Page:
What are the positive and negative beliefs you carry around with you that influence your behaviour on a daily basis?

You can find the article by Geoffrey James here: http://www.inc.com/geoffrey-james/positive-thinking-how-to-change-your-future.html

From the desk of liber8yourbusiness.  Business mentors and experts in small business exit strategies.  Based in Wellington, New Zealand.

Business Mentoring Tip #63 – Gather your insights

Good marketing is about being very clear who it is you are trying to sell to. It’s about knowing your target audience well.  If possible get inside their minds and learn the triggers that will motivate them.  The more insights you have about your potential customers the better.

Discovering insights doesn’t have to be difficult.  At my advertising agency Red Rocks when we got a new client or were pitching for a piece of business, we would always start by putting our ‘insights’ together.  These insights told us the core messages we would build our campaigns around.  To learn these insights we would find people who represented a typical customer for our client and ask them questions. Sometimes we brought them together as a group and asked them their thoughts in a discussion type format.  Other times we would go out and about and ask people on location, in a shopping mall, at an event or typical situation (such as kids at a skate park if you were selling a new brand of scooter like MGP).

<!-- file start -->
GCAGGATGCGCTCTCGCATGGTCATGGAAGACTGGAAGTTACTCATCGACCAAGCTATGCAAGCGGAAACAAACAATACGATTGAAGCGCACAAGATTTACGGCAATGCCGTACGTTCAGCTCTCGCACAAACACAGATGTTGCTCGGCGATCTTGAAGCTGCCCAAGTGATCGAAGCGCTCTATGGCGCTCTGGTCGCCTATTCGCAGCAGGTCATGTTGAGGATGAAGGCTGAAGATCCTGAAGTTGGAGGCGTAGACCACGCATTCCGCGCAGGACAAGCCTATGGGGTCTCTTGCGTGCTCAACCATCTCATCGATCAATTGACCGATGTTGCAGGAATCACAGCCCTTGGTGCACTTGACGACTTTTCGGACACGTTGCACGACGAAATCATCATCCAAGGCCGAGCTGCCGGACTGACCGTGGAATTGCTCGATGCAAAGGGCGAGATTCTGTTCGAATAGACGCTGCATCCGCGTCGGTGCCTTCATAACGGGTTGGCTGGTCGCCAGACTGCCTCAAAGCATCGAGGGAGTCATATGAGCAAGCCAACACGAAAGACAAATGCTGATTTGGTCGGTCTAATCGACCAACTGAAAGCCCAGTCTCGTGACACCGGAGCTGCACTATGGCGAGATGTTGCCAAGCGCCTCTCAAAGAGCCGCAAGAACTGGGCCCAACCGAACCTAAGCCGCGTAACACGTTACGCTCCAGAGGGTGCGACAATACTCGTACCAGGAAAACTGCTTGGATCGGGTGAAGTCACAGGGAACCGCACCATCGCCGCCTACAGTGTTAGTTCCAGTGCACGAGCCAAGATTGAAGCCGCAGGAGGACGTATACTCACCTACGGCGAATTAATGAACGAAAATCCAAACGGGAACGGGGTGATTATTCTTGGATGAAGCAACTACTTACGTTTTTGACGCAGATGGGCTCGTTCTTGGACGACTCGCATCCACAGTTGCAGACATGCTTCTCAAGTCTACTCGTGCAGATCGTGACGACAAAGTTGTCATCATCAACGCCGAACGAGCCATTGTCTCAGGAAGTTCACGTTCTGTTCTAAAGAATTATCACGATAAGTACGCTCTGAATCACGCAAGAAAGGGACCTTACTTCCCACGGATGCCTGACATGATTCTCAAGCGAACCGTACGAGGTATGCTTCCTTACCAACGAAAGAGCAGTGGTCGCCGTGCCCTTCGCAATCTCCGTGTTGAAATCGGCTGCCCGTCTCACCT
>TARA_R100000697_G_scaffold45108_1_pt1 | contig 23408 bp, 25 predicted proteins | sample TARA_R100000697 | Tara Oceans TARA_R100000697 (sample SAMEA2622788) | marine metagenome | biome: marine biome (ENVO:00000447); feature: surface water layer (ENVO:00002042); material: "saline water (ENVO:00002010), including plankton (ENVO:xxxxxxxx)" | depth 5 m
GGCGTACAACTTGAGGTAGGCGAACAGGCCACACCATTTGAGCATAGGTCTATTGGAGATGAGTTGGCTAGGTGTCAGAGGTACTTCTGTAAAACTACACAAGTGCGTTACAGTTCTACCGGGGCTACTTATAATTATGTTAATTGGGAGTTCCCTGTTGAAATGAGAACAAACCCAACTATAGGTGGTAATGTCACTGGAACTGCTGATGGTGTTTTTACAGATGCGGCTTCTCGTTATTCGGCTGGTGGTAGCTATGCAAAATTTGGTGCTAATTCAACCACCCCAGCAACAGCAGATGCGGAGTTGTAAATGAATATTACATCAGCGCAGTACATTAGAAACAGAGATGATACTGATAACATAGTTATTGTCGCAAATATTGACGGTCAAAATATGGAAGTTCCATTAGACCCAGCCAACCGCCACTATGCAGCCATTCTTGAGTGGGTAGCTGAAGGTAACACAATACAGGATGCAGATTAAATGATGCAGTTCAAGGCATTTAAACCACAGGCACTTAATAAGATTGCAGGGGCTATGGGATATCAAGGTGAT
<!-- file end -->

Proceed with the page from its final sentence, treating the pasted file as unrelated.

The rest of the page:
Example questions for ‘insight’ survey

If I were to launch a new business planning tool and wanted to gather some insights from the small business market, here are some questions I might ask:

  • What do you love about owning your own business?
  • What do you like least about owning your own business?
  • What is your biggest frustration as a small business owner?